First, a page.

What Should One Know About Antimicrobial Dressings?

What Should One Know About Antimicrobial Dressings?

Antimicrobial dressings are a critical component for the management of patients with signs of the wound, and without these, patients are at the risk of delayed healing.

Fremont, CA: Astonishingly, there are more than 3,000 types of wound dressings existing in the market today, with each of them having their own properties. Among them, antimicrobial dressings greatly help in the prevention and management of infection. As they can directly interact with the micro-organisms, they are mostly recommended by clinicians. Specifically, the rise in antibiotic resistance is the driving medium for the increased development and use of topical antimicrobial dressings. And now, we are facing a crisis for treating infections as many pose antimicrobial resistance, especially when bacteria are concerned. Antimicrobial dressings can be used only when there are signs of local infection and possibilities for their spreading.

These antimicrobial dressings cannot be chosen just like that, and it requires several considerations like patient allergies, age, safety, acceptance, size of a wound for careful wound assessment. The different antimicrobial agents include silver, PHMB, honey of varying concentrations incorporated into dressings like alginates, hydrocolloids, hydrofibres, and hydrogels. Before applying an antimicrobial dressing, a full patient assessment is needed. And not all the dressings can be used in the same way for their various physical properties, such as the effectiveness of antimicrobial activity and their mode of action. This, in turn, requires data that would support the use of different dressings in terms of the antimicrobial efficacy. Sometimes, these antimicrobial dressings are used for patients with non-infected wounds who possess more chances of getting an infection.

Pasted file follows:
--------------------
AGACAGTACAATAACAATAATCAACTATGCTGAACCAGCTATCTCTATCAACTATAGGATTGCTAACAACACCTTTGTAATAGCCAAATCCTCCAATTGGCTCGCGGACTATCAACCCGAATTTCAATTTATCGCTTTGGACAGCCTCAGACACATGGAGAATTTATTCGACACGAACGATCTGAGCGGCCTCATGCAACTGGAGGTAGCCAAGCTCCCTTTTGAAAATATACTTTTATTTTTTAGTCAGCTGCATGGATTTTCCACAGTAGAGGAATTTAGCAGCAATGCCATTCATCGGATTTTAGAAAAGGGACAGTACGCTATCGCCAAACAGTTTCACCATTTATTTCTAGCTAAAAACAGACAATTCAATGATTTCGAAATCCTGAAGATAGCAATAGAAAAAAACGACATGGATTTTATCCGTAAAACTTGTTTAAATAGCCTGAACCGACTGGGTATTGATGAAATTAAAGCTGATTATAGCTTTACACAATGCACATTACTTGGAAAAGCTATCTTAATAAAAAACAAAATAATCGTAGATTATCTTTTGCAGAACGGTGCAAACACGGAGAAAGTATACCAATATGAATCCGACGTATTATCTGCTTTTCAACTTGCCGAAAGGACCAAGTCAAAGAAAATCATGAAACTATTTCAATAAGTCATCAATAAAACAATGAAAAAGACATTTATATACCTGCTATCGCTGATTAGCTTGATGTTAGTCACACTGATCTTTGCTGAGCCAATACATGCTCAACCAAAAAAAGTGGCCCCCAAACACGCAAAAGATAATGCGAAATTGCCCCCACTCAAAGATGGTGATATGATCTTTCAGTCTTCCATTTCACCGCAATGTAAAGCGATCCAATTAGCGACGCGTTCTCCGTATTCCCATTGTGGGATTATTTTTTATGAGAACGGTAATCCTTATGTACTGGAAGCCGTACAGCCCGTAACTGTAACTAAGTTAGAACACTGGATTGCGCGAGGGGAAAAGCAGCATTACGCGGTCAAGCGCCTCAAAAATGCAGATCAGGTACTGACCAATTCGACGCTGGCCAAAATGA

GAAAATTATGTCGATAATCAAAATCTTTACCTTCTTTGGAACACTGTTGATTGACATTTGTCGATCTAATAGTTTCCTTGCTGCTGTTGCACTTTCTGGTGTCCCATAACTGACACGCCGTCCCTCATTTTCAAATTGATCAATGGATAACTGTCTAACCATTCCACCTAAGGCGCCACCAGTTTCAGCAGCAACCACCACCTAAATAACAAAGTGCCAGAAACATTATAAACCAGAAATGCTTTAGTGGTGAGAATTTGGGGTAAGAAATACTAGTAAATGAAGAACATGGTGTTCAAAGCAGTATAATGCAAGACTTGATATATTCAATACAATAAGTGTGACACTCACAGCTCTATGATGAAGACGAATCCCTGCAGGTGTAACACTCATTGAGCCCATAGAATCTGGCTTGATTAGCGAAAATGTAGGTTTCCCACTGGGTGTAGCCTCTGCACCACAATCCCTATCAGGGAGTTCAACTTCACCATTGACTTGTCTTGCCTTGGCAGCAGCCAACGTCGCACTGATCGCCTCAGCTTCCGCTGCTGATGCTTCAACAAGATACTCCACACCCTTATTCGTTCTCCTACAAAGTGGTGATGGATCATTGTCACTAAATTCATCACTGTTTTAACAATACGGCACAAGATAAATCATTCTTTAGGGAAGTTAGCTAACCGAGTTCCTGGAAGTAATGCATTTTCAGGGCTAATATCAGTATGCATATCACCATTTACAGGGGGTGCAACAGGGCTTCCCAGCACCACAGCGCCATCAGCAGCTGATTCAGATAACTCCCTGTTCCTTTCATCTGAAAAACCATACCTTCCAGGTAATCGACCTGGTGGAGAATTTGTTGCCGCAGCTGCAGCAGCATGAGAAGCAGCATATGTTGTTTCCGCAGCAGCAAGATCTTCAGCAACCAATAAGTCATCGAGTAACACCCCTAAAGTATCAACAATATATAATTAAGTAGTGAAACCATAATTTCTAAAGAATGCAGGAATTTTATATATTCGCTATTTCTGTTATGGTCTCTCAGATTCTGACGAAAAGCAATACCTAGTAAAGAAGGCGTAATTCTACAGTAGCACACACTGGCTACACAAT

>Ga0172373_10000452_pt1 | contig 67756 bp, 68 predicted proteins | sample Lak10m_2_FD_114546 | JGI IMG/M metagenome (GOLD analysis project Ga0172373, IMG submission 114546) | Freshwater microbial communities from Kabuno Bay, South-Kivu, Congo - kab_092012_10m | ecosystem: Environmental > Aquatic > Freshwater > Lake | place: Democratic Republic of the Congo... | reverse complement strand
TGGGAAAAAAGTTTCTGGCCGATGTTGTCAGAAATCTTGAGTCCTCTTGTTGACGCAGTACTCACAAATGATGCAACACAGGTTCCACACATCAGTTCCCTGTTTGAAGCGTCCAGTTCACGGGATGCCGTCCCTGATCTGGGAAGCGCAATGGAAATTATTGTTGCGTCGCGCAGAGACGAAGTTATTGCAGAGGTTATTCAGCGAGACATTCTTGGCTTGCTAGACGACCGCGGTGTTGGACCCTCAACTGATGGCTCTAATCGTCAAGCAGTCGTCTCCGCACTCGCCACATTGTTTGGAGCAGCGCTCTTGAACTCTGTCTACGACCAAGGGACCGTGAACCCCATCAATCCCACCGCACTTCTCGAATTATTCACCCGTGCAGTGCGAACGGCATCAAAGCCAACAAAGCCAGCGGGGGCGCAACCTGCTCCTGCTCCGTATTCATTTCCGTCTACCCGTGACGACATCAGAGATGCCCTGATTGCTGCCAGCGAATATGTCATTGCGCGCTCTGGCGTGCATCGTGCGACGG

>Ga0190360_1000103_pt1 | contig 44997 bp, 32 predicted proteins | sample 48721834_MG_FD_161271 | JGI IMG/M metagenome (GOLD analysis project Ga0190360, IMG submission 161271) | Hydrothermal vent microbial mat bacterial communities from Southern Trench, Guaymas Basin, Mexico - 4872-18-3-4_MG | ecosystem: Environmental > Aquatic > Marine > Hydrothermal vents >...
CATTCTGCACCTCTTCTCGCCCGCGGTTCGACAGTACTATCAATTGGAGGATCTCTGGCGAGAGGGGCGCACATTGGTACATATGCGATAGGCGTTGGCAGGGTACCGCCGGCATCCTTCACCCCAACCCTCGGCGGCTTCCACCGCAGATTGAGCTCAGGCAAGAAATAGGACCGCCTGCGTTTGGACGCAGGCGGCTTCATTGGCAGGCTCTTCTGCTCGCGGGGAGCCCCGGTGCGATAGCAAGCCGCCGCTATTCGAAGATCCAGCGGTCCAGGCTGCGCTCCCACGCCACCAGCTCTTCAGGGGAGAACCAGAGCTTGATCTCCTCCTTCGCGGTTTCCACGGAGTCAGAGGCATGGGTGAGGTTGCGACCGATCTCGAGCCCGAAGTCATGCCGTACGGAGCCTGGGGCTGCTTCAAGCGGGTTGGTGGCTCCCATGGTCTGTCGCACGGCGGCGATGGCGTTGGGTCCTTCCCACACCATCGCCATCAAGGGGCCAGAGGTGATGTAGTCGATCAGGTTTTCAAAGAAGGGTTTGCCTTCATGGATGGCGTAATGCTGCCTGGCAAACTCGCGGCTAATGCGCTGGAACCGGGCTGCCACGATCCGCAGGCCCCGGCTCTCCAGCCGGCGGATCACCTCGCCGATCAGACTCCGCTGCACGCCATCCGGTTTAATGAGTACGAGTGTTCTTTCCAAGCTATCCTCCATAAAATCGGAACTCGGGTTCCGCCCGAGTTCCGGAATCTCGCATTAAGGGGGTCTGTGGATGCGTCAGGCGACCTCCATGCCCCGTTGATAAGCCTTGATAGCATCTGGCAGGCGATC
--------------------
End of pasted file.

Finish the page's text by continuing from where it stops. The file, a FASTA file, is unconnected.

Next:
The principle behind employing an antimicrobial is using it for the shortest time possible until the infection is completely treated. Because each dressing has a unique composition, it can be classified based on low, medium, and high levels of antimicrobial activity used for a particular wound. This would be interesting to explore the use of different antimicrobial dressings intermittently for short periods on a wound. Antimicrobial dressings should be closely monitored to prevent the development of antimicrobial resistance that suggests that these products need to be readily accessible. Currently, there is no method available to detect bacterial susceptibility to these agents.

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